Streatham terrorist Sudesh Amman was lawfully killed, jury finds
Streatham terror attack COULD have been prevented: Jury finds convicted terrorist Sudesh Amman would have been stopped from stabbing two people if he had been recalled to prison after police SAW him buying kit for his poundshop fake suicide belt
The Streatham terror attack may have been prevented had perpetrator Sudesh Amman been recalled to prison after buying items used in his fake suicide belt, jurors at an inquest concluded today.
The jury at the Royal Courts of Justice inquest into his death also concluded that the 20-year-old had been lawfully killed when he was shot dead by undercover surveillance officers in South London in February 2020.
Amman, from Queensbury, North London, had been released from HMP Belmarsh ten days earlier after serving half of a 40-month sentence for obtaining and distributing material for terrorist purposes.
He had laughed as he was sent to prison after being found with a combat knife and a jihadi flag at his home and was found to be encouraging his girlfriend to kill her parents.
In jail, he boasted of a ‘strong desire to go to the after life’ and openly shared a desire to kill the Queen, become a suicide bomber and join ISIS.
He said he wished he had been involved in the killing of Fusilier Lee Rigby, who was executed with a knife in front of Woolwich barracks in May 2013.
Sudesh Amman, 20, was shot dead by armed undercover officers after he stole a knife from a shop and began randomly stabbing members of the public in Streatham, South London
Body worn camera footage issued by the Metropolitan Police showing armed officers approaching the prone body of Amman, who had been shot, on February 2, 2020
Prison officers searched his cell just weeks before his release and found a pledge of allegiance to Abu Bakr al-Baghdadi, the leader of ISIS, written out in Arabic.
A senior officer wrote to the prison governor of Belmarsh jail, asking if he could keep Amman in jail longer, but it was not possible.
How homegrown terrorist was deemed one of Britain’s most dangerous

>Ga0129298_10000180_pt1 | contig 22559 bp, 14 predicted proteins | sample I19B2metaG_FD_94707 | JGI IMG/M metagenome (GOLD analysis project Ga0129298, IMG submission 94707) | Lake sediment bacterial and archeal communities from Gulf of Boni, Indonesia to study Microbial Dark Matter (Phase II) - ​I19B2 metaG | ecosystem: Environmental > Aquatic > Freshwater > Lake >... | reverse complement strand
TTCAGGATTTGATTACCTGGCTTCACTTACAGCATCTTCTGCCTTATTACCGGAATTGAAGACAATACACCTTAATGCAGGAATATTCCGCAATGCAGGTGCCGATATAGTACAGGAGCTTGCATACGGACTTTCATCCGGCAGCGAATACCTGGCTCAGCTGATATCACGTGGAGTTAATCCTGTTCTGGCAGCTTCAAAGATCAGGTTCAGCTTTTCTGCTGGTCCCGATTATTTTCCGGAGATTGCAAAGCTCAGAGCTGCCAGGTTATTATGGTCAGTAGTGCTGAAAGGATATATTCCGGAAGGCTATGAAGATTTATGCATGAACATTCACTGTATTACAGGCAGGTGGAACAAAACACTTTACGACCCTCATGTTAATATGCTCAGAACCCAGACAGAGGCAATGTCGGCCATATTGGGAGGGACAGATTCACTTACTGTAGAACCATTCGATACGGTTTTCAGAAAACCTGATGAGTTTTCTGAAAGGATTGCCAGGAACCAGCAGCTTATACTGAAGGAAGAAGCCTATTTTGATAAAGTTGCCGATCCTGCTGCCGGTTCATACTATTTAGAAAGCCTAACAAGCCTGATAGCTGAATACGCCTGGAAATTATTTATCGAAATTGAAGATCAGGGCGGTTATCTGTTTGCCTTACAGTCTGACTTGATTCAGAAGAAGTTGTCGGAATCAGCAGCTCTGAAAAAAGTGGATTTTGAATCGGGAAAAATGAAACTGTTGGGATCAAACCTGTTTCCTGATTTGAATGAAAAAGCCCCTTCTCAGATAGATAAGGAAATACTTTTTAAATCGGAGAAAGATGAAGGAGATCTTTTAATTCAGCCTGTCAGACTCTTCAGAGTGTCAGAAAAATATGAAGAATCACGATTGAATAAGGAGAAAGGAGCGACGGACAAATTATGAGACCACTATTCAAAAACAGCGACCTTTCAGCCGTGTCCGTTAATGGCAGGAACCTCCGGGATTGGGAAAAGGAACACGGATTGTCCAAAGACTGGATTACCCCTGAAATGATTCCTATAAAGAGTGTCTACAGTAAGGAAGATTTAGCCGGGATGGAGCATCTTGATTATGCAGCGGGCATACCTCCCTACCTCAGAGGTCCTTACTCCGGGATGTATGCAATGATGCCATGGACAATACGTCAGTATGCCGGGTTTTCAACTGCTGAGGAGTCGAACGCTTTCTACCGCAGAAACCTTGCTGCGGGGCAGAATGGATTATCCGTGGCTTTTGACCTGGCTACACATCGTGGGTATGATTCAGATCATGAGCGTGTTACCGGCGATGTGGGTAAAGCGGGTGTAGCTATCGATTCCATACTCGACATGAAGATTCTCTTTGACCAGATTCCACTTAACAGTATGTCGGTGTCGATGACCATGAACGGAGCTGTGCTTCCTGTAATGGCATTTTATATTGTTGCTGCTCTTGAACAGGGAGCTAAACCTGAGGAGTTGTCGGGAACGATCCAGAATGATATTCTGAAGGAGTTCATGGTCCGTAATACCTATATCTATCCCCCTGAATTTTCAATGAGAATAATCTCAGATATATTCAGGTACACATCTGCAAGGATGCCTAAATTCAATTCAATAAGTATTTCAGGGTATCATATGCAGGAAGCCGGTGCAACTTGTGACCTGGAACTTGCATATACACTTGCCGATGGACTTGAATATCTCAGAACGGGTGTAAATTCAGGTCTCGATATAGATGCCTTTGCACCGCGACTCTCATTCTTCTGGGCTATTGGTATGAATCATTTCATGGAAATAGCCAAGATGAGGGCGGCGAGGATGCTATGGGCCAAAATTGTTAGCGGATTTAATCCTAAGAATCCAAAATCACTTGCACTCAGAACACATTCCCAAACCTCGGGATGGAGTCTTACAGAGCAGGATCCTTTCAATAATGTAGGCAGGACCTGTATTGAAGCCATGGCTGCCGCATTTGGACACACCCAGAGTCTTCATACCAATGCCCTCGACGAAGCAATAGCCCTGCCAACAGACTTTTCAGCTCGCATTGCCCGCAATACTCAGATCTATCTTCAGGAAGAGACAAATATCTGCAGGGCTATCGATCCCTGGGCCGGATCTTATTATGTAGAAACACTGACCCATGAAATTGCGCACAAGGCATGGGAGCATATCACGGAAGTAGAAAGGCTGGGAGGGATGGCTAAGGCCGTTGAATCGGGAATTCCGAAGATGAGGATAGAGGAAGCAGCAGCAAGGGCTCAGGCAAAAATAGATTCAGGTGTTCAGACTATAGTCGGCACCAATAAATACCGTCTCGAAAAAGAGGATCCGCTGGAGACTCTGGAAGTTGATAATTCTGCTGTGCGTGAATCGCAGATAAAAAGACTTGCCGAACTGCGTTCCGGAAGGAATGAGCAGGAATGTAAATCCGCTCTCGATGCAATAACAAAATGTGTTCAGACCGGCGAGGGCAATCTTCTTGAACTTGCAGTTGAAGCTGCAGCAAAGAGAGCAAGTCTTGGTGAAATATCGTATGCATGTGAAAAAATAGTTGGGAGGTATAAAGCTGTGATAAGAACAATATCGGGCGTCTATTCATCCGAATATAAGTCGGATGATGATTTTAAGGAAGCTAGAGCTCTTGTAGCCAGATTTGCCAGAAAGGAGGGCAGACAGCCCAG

Sudesh Amman was described by senior police and MI5 officers as ‘one of the most dangerous individuals that we have investigated’ just two weeks before the homegrown jihadi was released from prison.
Intelligence compiled on 20-year-old Amman – both in the build-up to his conviction for collecting material useful for terrorism and disseminating terrorist publications, and in the days before his release from Belmarsh – painted a picture of a young man bent on radicalisation and committing a crime.
His inquest heard he expressed a desire to kill the Queen, and remarked his wish to have been involved in the 2013 murder of fusilier Lee Rigby outside Woolwich barracks.
He was also seemingly obsessed with his own celebrity, apparently boasting to cellmates that he was Belmarsh’s youngest terror offender.
Amman was born on December 27 1999 in Coventry, and was the oldest of six boys of Sri Lankan descent. His mother and her children moved to London in 2007, while his father moved back to his homeland.
Amman was thrown out of school several times for fighting and poor behaviour before being arrested in 2018 on suspicion of terror offences. Searches of his hard drive revealed a folder entitled ‘Chemistry’, including videos and instruction manuals concerning use of weapons.
Another instruction manual was labelled ‘How to make a bomb in the kitchen of your mum’. Amman had posted al Qaida propaganda on a family WhatsApp group, and exposed siblings as young as 11 to graphic material. He also urged his then-girlfriend to kill her parents.
Little was known about Amman’s path to radicalisation – although he was said to have been traumatised by witnessing the decapitation of human bodies during a family holiday to Sri Lanka aged 15.
While in prison, staff heard him openly showing his extreme views, which included ‘a desire to kill the Queen, become a suicide bomber and join Isis’, the inquest heard. He also described himself as ‘a wild tiger who doesn’t obey the law’.
His mother, Haleema Khan, recalled how she spoke with her son on the phone less than 30 minutes before the atrocity, as he made his way to Streatham High Road, during which he ended their conversation with ‘Bye bye, I love you mummy’.
She said she had no reason to suspect her son – who had a long history of extremism, was prone to bouts of anger, and repeatedly asked if she had said her prayers – would carry out such an attack. ‘I didn’t think he was going to do these things,’ she said.
Police and MI5 teams believed that Amman was ‘one of the most dangerous individuals’ that they had investigated and it was a question of ‘when not if’ he would launch an attack.